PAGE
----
Spinach (Spinacea oleracia) is healthy and delicious fresh from the garden or in your favorite recipe. Cool weather and plenty of water help spinach grow well. Considered by many a “superfood”, spinach is full of iron, calcium, and vitamins A and C. Learn how to grow spinach and add this nutritious cool-season crop to your garden.
7 Tips for How to Grow Spinach
1. How to grow spinach: Plant spinach at the right time
Spinach can be grown in almost any climate if grown at the right time. Spinach grows best in temperatures between 25°F and 75°F. In cold winter areas, plant spinach as soon as the soil can be worked. Spinach needs about 6 weeks of cool weather from seed to harvest, and it will withstand a moderate frost.
Wondering how to grow spinach in Arizona? In warm climates like the low desert of Arizona, spinach grows during the cooler months.
- Start seeds indoors: August – January
- Plant outside: September – February 15
*does best directly sown in garden
2. Choose the best location to plant spinach
Spinach grows well in full sun to partial shade. Spinach prefers moist fertile soil with neutral to alkaline soil (pH 7.0 or above). Prepare the soil before planting by amending with 2-4 inches of compost.
Good companion plants for growing spinach include radishes, strawberries, and garlic. Rotate where you plant spinach (and its relatives beets and swiss chard), waiting 3 years between planting in the same location to discourage pests and diseases.
3. Try growing different varieties of spinach
Smooth-leaved spinach is easier to clean than other types.
- Matador – dark green; smooth green leaves; good harvested young.
- Giant Noble – large plant with large thick leaves; good for eating raw.
Savoy types are productive and handle cold weather better than other types. Crinkly leaves can be difficult to clean.
- Bloomsdale Long Standing – large heirloom variety has dark-green curled leaves.
Semi-Savoy varieties grow more upright, and their slightly smoother leaves are easier to clean. These types have good disease resistance and tolerate warm weather better without bolting.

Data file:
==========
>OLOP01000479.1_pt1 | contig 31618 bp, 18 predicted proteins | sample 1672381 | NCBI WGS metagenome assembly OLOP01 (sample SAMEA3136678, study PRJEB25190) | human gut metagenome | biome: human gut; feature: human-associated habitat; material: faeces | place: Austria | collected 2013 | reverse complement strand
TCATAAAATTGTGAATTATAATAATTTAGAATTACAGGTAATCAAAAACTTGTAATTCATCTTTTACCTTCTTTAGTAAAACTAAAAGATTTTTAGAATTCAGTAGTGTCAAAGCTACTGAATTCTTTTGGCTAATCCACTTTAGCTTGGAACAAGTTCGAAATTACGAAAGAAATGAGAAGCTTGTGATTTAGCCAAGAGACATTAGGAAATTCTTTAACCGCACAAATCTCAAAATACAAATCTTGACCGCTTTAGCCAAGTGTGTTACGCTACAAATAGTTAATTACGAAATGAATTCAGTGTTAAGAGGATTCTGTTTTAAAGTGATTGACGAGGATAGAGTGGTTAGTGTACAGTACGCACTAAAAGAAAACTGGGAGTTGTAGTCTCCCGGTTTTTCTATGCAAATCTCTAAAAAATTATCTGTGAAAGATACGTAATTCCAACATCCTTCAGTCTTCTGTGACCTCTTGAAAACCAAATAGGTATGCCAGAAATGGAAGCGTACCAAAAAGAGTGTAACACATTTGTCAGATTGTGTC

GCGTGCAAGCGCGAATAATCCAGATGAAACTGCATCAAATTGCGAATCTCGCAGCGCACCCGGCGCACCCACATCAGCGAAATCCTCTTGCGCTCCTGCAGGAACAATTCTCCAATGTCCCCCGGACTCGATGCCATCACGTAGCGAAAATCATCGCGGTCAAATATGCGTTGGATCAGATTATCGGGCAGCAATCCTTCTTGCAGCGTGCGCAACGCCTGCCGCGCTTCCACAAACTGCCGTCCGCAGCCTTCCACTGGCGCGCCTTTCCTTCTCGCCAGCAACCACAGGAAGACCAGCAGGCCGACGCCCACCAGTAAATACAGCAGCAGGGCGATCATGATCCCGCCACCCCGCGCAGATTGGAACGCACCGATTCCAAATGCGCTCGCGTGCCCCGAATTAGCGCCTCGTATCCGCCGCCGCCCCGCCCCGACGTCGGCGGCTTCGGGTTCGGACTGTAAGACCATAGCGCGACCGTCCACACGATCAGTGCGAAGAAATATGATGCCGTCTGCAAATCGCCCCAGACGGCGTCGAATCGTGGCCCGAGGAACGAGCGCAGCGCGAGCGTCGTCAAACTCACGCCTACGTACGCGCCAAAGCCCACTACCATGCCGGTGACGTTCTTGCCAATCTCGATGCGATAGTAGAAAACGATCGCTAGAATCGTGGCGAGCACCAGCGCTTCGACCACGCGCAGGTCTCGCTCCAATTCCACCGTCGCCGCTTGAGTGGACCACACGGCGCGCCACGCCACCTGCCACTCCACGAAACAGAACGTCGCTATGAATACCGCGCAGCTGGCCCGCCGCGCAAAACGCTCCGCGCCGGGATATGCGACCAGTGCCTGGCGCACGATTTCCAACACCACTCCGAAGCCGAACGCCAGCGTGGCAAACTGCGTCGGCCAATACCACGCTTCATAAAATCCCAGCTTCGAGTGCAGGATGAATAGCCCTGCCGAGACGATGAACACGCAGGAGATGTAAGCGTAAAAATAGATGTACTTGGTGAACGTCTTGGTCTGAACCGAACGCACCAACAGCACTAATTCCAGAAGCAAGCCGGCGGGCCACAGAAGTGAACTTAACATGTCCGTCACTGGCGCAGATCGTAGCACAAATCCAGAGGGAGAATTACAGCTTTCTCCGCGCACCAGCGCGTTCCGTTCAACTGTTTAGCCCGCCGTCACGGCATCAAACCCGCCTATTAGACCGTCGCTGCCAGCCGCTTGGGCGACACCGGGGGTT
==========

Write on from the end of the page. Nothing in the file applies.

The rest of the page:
- Tyee – dark-green large leaves with good yield; slow to bolt and resistant to downy mildew.
- Indian Summer Hybrid – upright, dark green, and slow to bolt.
4. Plant spinach correctly
- Pre-soak seeds to increase germination rates, and plant each seed ½ inch deep and 2-4 inches apart.
- Thin to 1 plant every 4-6 inches when seedlings are 2-3 inches tall.
- Plant seeds every few weeks for a continual harvest.
- If using Square Foot Gardening, plant 4-9 per square depending on the variety.
5. Provide good care for growing spinach
- Spinach does not like hot weather or dry conditions; plant at the correct time for your climate.
- Spinach prefers consistently-moist soil and regular feedings with seaweed or compost tea.
- Mulch plants with compost to retain moisture and keep plants growing well.
- If leaf miners or other pests are an issue, use row covers for prevention.
- Pick off damaged leaves as the plant grows.
6. Harvest spinach when young for best flavor
Watch plants carefully, and harvest when leaves reach your preferred size. Larger leaves can become bitter; don’t wait too long to harvest. Harvest outer leaves (leaving inner leaves for continual harvest) or harvest the entire plant at once by cutting it off at the base.
7. Clean spinach well and use it a variety of ways
- Wash spinach leaves carefully; soil often clings to undersides of leaves.
- Spinach can be stored but is best eaten fresh in salads, steamed, or sauteed lightly.
- Store spinach in a perforated plastic bag in the refrigerator for up to 10 days.
- Preserve spinach by freezing. Frozen spinach is a great addition to smoothies, soups, and pasta.